"Moving Beds at Night."
About: Norfolk & Norwich University Hospital / Gynaecology Norfolk & Norwich University Hospital Gynaecology NR4 7UY
Posted by Kazawoody (as ),
I was admitted recently to the Norfolk and Norwich University Hospital for a total laparoscopic hysterectomy. I was not taken for surgery until a bed was confirmed for me as they were on "black alert" which is worse than red alert! I cannot fault the care I received, the treatment and staff were absolutely fantastic and I can honestly say that the whole experience from start to finish outweighed my expectations.
The aftercare was brilliant. The consultant, registrar, other doctors, and the anaesthetist, all visited on more than one occasion. The nurses popped in and out regularly for both observations, to offer pain relief, to check I'd been to the loo or offer help with a wash. It was great to be asked what id like to eat at every meal rather than to be given the previous encumbants choices.
The operation was slightly more complex than anticipated so keyhole surgery was abandoned and I ended up with a large incision to my abdomen, inspite of this I made good progress so much so that a discharge 2 days later was discussed.
My bed was close to the nurses station and I could hear the poor nursing staff constantly on the phone to other wards requesting that patients from other wards (eye problems, pregnant ladies etc) be taken back to make room for gynaecology patients. Surely this is not good use of their time, they should be looking after patents not juggling beds?
At 11pm the day after admission, I was woken by a very apologetic nurse who explained they needed the bed and I was going to be moved from Cley Ward to a day ward where there were free beds. She proceeded to pile all my bags and belongings onto my bed (whilst I was still in it) and 15 minutes later I was being wheeled to a day unit at the other end of the hospital. On arrival at the Jack Pryor Renal Unit, I was warmly welcomed by a pleasant nurse who had no idea I was coming, so hadn't read my notes and had no concept of the care I would require. Four other ladies were brought to the ward, I understand from the porter that during the previous night 16 patients had ended up being wheeled to the ward in the depths of the night. I find this totally unacceptable as patients who have recently undergone surgery need sleep in order to make a swift recovery.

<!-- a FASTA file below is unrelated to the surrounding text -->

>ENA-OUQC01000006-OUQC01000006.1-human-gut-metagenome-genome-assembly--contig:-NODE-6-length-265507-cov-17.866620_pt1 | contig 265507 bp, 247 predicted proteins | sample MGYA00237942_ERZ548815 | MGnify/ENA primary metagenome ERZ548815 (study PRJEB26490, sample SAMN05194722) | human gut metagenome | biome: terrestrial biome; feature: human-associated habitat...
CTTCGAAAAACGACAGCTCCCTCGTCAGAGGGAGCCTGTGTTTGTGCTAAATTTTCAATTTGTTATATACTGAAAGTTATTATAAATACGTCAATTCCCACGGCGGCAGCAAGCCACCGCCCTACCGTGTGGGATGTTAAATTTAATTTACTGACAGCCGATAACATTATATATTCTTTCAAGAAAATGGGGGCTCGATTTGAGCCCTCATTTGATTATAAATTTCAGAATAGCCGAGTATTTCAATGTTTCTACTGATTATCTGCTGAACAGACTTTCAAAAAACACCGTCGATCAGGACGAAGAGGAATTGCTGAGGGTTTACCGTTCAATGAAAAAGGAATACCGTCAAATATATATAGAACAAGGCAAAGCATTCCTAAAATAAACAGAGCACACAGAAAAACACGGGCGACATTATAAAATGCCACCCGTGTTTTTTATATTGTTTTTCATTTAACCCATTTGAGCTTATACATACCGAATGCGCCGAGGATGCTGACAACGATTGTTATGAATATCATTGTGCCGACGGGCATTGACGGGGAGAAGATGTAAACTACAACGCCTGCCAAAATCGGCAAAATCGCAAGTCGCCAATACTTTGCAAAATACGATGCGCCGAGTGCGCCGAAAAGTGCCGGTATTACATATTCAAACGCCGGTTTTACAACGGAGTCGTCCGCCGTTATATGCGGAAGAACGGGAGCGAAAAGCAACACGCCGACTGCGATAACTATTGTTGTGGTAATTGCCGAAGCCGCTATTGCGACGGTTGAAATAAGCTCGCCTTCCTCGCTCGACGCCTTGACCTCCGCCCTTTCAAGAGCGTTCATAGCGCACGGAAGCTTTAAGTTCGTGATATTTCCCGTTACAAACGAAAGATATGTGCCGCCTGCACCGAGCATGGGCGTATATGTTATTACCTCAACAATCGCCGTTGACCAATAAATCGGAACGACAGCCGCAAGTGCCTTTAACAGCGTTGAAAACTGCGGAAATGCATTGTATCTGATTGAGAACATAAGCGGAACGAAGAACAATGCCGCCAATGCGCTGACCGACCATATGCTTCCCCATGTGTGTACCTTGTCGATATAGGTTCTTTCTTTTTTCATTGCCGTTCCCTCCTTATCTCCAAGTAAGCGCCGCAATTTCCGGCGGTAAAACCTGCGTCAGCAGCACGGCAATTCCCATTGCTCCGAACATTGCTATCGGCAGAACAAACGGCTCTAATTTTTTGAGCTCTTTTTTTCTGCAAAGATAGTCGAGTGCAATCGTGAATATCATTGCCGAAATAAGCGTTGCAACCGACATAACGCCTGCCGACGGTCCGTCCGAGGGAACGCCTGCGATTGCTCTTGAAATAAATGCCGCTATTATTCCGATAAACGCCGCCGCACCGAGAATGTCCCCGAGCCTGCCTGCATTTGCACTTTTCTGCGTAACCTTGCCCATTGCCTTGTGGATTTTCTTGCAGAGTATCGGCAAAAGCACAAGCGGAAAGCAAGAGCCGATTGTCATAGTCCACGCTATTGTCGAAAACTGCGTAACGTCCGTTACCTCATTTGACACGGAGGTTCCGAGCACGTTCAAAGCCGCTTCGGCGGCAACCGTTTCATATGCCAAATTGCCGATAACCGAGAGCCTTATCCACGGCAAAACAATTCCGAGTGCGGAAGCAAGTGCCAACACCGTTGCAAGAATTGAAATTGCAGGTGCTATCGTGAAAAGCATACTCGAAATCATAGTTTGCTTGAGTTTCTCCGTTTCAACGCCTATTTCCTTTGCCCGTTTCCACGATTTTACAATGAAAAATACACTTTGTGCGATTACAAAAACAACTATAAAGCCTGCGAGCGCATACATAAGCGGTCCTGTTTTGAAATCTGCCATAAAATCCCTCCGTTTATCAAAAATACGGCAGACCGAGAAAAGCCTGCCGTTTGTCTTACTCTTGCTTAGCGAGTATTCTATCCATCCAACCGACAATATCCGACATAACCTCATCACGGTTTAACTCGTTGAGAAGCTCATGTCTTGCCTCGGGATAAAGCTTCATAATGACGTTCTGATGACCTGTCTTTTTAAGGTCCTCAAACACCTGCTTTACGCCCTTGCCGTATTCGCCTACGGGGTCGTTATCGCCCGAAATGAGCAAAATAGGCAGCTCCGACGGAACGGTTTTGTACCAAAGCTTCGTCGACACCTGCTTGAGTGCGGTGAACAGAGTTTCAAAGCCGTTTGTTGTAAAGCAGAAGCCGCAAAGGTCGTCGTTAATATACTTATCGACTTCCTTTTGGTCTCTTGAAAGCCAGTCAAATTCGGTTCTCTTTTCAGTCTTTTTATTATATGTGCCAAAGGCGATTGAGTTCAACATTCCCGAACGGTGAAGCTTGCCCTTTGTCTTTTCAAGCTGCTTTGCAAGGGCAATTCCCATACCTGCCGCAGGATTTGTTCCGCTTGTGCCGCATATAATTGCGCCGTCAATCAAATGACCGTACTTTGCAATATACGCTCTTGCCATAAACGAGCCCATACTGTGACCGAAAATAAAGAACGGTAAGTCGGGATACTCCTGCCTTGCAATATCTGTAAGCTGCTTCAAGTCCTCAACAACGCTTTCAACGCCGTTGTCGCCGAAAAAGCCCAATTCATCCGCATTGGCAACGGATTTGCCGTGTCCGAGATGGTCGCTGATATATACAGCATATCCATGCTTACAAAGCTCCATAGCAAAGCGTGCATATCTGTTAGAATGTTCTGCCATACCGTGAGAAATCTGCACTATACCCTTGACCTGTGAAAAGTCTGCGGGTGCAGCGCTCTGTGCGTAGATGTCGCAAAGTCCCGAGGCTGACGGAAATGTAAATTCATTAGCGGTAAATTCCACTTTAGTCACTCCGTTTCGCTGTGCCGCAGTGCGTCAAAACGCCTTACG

The renal unit was very bright and noisy. I was offered tea and biscuits on arrival which was very welcome after my rude awakening. The machines could not be switched off and were constantly clicking an whirring. The HCA explained that we would be woken at 5: 30am, the dialysis machines start a self clean shortly after that and that we would need to vacate the beds by 6: 30 as the renal patients start to arrive shortly after that.
I managed to grab a couple of hours sleep before being told at 6: 30 that I would have to get up. I then sat in a waiting area before being loaded into a wheelchair, my bags and belongings piled on my lap and wheeled back to Cley Ward. On arrival I was placed in a consultation room to await discharge.
I decided not to make any fuss at the time, there seemed little point. I would end up distressed, the staff were not at fault, there was nothing I could do to change what was about to happen. How often do the poor staff get shouted at and blamed for this happening at NNUH? I am a resilient individual but there are many patients out there who are not and are extremely vulnerable especially after the trauma of surgery......and let's remember surgery is trauma!
Several very sympathetic and apologetic nurses came in to attend to my needs the next morning. All explained that they were appalled and fed up with this happening every night. They felt it was totally unacceptable and that patients must complain or it will continue to happen. Likewise my doctor friends have also told me to complain.
It is such a shame that practices such as this, give the whole hospital a tarnished reputation. The hospital was built with too few beds (well publicised at the time) and continues, I understand, to run at about 300 beds short of what is really needed which is absolutely scandalous. How can such a situation where patients are shipped around in the depths of the night be allowed to continue? It seems that the managers now consider this to be normal daily operating procedure! I feel extremely let down by the NHS. Quite shocking. I am told this only happens in Norwich!